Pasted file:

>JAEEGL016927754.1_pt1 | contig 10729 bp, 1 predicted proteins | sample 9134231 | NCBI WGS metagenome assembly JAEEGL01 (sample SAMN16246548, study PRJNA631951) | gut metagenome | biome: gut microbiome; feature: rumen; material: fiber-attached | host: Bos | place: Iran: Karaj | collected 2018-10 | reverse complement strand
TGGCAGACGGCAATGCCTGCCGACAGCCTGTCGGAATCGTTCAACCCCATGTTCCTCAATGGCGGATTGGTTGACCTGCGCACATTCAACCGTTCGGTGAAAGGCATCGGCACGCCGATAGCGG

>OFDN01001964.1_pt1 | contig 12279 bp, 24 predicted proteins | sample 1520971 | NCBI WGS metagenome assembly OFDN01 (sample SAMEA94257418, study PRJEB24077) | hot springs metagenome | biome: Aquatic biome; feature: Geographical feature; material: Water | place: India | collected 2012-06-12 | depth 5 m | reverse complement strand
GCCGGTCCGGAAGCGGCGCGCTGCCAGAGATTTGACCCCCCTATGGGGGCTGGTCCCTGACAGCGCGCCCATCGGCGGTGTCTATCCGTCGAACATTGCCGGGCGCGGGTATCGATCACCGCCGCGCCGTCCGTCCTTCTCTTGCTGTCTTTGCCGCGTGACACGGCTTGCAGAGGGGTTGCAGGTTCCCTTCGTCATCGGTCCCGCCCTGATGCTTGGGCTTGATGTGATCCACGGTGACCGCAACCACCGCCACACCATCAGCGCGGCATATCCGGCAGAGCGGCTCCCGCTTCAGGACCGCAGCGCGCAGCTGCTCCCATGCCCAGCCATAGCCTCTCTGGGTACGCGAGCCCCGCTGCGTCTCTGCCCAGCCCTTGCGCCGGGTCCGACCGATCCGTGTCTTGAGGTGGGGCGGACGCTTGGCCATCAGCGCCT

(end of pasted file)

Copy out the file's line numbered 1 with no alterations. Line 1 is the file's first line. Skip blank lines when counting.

>JAEEGL016927754.1_pt1 | contig 10729 bp, 1 predicted proteins | sample 9134231 | NCBI WGS metagenome assembly JAEEGL01 (sample SAMN16246548, study PRJNA631951) | gut metagenome | biome: gut microbiome; feature: rumen; material: fiber-attached | host: Bos | place: Iran: Karaj | collected 2018-10 | reverse complement strand